Step 4: The LED array

When i first began the project, I figured a dozen or so high-intensity LEDs would be plenty. After all, perusing the LED lighting aisle at the local hardware store found several 4-LED lights that made everything very bright.

The difference appears to be that we're shining the light through water. Strangely enough, that takes a LOT more light than you would otherwise expect. I tried it initially with 8 LEDs, and the brightness was negligible. I then experimented with other numbers, and it quickly became apparent that I needed MANY more. How do you cheaply acquire lots of high-intensity LEDs?

I found a $10 LED spot light at a local store that did the trick. It had 60 of the little guys all installed in a series, so I only had to desolder them and they were mine!

Once I had all of the LEDs I needed, I began soldering them together. Since I knew I was going to power the whole thing with 12V, I knew I needed to install no less that 4 LEDs in series That will provide 3V each, which is under their 3.3V max. Yes, that means I'm not getting every single lumen of brightness, but it turned out to be just fine in the end, and I know I'm not overpowering the individual elements.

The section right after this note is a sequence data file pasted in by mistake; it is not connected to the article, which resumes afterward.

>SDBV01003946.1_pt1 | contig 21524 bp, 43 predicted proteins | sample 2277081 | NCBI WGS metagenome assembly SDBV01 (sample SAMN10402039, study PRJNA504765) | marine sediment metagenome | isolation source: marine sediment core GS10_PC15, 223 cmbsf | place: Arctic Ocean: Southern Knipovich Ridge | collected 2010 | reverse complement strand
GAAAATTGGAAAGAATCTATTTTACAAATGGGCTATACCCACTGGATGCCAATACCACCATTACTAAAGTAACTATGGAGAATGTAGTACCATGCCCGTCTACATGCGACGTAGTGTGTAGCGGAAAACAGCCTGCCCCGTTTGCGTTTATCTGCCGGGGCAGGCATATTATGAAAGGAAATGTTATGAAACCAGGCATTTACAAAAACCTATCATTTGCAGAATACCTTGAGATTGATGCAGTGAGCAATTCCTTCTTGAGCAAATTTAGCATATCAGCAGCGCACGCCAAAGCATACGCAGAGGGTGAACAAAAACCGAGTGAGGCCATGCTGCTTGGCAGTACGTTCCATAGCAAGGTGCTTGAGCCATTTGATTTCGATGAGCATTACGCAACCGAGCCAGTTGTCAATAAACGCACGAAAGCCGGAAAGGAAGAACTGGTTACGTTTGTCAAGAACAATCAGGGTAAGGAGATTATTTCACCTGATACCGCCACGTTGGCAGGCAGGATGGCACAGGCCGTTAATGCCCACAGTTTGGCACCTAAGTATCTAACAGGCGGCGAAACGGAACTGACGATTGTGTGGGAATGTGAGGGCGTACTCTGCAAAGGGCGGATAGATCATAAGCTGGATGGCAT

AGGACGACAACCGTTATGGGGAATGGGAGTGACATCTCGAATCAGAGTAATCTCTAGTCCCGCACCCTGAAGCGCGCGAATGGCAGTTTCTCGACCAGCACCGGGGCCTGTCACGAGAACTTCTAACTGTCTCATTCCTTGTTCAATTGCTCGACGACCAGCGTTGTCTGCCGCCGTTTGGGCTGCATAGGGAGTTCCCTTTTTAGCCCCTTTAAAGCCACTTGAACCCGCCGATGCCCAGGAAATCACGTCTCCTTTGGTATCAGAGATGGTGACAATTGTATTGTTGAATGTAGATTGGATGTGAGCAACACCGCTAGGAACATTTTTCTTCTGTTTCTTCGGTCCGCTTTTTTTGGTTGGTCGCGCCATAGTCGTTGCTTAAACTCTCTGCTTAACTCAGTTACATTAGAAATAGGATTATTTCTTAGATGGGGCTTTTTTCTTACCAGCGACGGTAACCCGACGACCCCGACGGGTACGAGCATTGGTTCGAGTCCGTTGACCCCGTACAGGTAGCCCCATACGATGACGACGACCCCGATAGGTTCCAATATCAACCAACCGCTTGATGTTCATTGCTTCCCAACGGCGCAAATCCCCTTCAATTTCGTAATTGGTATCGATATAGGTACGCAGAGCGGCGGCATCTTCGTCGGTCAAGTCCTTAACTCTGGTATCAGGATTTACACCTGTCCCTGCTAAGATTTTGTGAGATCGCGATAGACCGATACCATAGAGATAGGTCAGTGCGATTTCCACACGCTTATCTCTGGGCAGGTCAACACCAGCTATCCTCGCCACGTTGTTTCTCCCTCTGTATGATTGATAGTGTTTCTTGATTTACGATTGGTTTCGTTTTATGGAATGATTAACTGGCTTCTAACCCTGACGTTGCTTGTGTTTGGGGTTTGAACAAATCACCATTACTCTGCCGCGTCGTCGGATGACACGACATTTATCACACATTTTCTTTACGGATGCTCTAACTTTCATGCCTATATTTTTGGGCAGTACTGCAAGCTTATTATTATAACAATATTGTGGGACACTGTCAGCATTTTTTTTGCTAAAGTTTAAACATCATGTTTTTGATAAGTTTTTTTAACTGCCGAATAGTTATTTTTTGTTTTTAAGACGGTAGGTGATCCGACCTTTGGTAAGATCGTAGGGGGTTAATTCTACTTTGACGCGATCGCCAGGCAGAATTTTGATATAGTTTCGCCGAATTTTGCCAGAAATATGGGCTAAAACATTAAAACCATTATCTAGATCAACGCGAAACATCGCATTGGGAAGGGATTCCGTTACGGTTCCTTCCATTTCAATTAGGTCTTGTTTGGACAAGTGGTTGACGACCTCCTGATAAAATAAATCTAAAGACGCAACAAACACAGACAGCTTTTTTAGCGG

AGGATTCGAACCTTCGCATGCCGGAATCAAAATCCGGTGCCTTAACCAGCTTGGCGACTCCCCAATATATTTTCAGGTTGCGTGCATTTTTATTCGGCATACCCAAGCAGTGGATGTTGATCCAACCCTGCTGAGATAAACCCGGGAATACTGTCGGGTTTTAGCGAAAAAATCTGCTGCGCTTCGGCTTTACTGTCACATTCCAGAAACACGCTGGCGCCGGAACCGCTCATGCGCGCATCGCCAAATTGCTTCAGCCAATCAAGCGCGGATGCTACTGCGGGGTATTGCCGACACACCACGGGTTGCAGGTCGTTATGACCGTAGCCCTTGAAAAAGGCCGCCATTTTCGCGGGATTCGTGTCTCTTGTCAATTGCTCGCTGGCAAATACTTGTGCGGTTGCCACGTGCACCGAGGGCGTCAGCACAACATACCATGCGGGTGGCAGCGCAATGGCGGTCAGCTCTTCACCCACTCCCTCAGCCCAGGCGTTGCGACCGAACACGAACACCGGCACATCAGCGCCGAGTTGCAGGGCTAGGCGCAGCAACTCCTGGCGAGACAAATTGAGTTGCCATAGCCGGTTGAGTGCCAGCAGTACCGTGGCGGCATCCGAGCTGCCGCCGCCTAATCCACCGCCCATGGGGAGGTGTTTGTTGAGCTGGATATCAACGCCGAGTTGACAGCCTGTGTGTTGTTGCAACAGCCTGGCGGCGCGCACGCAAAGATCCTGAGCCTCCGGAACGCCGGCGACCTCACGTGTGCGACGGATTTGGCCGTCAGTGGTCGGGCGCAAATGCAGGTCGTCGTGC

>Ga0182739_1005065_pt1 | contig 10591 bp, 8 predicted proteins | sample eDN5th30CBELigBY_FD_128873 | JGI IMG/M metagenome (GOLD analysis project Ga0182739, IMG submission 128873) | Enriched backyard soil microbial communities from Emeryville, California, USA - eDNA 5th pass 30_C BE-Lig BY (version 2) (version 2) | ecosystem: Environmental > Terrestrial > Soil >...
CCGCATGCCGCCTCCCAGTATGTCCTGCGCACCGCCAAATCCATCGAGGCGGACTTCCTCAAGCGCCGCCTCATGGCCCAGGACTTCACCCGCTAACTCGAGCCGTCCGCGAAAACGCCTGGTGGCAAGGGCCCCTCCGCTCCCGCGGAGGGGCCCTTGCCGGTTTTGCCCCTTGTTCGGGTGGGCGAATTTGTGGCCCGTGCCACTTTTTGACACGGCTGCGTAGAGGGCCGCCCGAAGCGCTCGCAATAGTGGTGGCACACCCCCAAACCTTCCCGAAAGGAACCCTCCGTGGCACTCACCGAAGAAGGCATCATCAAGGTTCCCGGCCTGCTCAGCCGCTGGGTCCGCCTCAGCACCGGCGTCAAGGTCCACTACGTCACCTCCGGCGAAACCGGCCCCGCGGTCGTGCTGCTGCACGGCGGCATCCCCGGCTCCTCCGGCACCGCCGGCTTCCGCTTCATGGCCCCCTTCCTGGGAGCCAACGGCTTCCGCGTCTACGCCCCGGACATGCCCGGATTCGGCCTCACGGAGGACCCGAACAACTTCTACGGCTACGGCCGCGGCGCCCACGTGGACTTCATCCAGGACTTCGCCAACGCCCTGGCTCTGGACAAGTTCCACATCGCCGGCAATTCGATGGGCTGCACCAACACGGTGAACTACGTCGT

I took a piece of basswood and cut holes for a template to hold the LEDs. I then went through and soldered about 4" of light gauge copper wire across their leads. This proved to be the quicker way to do it, rather than soldering each individual wire on at a time. After soldering the wire across, I snipped out the 1/16" or so that was between the leads.

Afterward, install the LEDs between the power cables as you see fit. Again, this is very dependent on your particular application, but I provided a picture of how I did it below.